Do you get stuck in any of the following situations:
- Your team has just completed a kickass project and wants to tell a story that does justice to their effort and outcome
- You are pitching your company/product to a key institutional client
- Your six-year-old never tires of asking you: “Papa/Mamma, can you please tell me a story”
In each of the above situations, the issue is not that you don’t know what to say (ok perhaps in the third one it is). The issue is you don’t know how to structure your thoughts in a simple, engaging story format. If only there were an easy to use, and yet comprehensive story framework that you could use…
A Cheat Sheet for the 7Cs
In an earlier post, we had seen how most major blockbuster movies use a simple yet reliable story framework to engage the audience – I coined it “The 7Cs Framework”.
Now while that construct is powerful, it can be a bit challenging to use, especially if you are a beginner at storytelling.
Enter – the Cheat-Sheet for crafting your own story. I have adapted this from a famous one-sentence story spine by Pixar Studios, which goes like this:
Once upon a time there was _______. Every day, _________. One day _____________. Because of that, _________. Because of that, _________. Until finally _________.
While this format is great, for me it is a bit too spartan to create a business story. And so, here’s my adapted 10-line framework that can get your thoughts flowing smoothly and enable you to craft an engaging, comprehensive story:
- Once upon a time there was a:
- And everyday:
- Until one day:
- Because of which:
- Because of which:
- So then:
- Overcoming the:
- Until finally:
- So now:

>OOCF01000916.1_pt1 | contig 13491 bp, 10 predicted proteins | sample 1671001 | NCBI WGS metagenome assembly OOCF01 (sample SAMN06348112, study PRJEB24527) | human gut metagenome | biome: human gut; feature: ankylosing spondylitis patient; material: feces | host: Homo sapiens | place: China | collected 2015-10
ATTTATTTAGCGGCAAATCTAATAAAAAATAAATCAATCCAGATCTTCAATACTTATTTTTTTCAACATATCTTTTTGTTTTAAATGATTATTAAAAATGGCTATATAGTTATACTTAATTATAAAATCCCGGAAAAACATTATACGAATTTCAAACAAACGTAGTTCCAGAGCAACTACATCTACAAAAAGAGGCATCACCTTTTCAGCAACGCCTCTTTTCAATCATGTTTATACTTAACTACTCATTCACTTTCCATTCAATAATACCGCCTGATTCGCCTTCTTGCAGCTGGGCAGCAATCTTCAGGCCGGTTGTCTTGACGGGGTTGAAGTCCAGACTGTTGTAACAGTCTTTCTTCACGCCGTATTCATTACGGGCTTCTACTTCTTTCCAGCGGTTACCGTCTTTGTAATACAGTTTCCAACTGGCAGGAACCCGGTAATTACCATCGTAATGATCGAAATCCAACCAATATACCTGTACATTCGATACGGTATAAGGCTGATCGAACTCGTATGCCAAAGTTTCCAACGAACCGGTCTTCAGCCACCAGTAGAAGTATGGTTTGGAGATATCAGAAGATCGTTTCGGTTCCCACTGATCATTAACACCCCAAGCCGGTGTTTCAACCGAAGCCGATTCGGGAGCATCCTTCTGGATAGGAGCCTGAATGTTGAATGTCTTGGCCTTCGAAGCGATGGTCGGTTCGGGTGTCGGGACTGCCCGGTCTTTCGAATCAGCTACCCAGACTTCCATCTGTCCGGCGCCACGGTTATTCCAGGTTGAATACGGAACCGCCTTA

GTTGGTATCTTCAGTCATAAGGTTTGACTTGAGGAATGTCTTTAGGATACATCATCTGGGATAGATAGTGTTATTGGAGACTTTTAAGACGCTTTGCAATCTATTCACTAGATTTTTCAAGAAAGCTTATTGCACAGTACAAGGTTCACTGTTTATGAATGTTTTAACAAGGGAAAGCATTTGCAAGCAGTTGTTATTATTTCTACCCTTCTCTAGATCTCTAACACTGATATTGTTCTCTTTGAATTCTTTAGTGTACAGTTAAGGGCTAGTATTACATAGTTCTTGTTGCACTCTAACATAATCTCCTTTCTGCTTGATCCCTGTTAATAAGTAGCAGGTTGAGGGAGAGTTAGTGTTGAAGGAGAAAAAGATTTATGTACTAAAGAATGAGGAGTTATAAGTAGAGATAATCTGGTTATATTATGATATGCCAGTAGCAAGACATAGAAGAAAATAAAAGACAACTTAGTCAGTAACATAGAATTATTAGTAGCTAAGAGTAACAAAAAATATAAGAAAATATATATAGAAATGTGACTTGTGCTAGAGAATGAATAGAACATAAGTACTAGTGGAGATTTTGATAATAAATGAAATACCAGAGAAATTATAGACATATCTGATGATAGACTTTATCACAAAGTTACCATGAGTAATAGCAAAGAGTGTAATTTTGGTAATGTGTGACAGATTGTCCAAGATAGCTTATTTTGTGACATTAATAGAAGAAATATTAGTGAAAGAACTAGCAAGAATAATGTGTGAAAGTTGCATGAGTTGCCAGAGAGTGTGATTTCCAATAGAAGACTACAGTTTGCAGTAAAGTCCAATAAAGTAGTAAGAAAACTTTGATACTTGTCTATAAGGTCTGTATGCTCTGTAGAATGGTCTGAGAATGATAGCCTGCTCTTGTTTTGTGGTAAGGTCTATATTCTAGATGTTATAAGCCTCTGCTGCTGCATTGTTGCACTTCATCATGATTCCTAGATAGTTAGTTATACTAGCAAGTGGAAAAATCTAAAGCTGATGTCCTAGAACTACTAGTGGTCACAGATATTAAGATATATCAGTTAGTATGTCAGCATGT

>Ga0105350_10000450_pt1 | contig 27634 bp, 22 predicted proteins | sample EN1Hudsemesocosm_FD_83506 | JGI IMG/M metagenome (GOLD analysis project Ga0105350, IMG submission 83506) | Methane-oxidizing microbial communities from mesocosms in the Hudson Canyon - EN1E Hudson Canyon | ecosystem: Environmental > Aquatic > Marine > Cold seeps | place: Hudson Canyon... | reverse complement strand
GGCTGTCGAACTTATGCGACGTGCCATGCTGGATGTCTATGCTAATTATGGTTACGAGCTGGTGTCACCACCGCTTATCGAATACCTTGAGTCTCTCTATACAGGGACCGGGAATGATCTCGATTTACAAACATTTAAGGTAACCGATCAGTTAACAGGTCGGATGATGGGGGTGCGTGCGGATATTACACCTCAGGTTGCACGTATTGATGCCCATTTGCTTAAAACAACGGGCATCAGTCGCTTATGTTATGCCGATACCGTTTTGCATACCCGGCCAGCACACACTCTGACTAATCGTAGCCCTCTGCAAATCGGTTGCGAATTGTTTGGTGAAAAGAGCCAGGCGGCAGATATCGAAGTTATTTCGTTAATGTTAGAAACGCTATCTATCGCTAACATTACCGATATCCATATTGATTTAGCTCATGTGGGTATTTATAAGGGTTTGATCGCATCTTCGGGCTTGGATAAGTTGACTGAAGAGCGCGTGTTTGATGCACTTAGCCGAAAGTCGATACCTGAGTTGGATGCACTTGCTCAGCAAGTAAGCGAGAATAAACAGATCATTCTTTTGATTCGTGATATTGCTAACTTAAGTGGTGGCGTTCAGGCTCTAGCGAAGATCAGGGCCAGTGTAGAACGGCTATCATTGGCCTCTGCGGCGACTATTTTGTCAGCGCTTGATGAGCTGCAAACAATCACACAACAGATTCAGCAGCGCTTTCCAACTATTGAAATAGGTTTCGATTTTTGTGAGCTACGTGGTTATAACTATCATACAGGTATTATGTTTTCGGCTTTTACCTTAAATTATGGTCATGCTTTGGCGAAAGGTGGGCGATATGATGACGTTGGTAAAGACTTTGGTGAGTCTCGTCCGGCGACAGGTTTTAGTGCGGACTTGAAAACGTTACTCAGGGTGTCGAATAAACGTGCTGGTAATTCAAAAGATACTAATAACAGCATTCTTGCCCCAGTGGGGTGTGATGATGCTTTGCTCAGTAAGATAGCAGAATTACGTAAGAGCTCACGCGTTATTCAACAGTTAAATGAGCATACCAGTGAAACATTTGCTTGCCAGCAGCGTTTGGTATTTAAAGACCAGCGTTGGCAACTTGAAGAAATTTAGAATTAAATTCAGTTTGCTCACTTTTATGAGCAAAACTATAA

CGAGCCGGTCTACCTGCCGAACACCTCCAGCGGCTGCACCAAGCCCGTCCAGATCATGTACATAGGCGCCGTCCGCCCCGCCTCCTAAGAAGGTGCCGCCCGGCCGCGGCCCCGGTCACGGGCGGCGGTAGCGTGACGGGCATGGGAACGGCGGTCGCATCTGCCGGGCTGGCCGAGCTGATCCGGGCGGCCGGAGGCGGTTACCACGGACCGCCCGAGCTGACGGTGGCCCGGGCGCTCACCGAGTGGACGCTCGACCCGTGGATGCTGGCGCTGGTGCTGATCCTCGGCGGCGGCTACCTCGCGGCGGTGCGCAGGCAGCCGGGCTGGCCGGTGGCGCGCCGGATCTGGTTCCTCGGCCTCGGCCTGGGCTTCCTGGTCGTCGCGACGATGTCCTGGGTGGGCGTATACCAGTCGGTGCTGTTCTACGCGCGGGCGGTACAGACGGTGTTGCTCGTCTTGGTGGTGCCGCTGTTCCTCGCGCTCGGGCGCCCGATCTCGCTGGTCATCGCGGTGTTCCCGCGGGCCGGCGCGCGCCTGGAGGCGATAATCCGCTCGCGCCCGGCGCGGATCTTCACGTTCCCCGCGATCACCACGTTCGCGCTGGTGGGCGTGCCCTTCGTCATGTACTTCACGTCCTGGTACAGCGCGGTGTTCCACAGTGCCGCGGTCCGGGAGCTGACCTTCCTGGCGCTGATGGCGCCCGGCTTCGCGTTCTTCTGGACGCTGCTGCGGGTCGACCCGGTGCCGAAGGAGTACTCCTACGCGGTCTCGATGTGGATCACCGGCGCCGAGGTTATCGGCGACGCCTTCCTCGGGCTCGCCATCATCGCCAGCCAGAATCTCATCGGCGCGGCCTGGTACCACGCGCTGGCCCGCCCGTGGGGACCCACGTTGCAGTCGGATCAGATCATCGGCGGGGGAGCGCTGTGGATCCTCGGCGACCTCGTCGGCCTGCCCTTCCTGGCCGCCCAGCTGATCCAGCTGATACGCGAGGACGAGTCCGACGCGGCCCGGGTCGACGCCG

Let’s explain what each of the above lines stand for (and you’ll see our familiar friend – the 7Cs making their appearance here):
The structure is best understood through a couple of examples. Here’s a real-life business story:
That’s the Netflix story in 10 lines! (By the way, if you want a more vivid narration, go no further than this absolutely fabulous podcast series, called Business Wars, recommended by a friend, Rahul Tawde. It brings the whole story alive.)
Here’s another example of the 10-line story. This was inspired by a discussion in a recent classroom session:
In the above example, notice that the tool (Trello) which helped the Hero, made an appearance only in the 6th line! Most often our solutions and products occupy prime space in our story – when instead it should be our customer and her problems. We come in much later.
Go forth and create stories
And so, you’ve been given the power to craft your own stories. Go wild, be creative, mix things up. It may help you get unstuck the next time you need to tell your project story.
A good way to practise this structure is to conduct a ‘story circle’ exercise (I underwent this in an improv training session organised at Storywallahs). You form a circle with 3 or more participants and one person starts off the story with line 1. The next person in the circle builds on the story by adding line 2… and so on. Sooner than later, someone introduces a funny twist and the entire group is laughing. You may not come up with the next blockbuster idea, but the exercise is a great stress reliever.
Finally, a disclaimer, in case you are planning to use this to tell stories to your kids.
I once played the story circle game with my wife and my six-year old during a car ride and it was fun. A few months later, when he was pestering me for a story during sleep-time, I started off… “Once upon a time there was a _____ and everyday he would ______”.
I was probably on line 3, when he asks: “Appa, are you using that story format again? Please can you tell me a proper story”
With today’s kids, you cannot win.
Featured image credit: Pixabay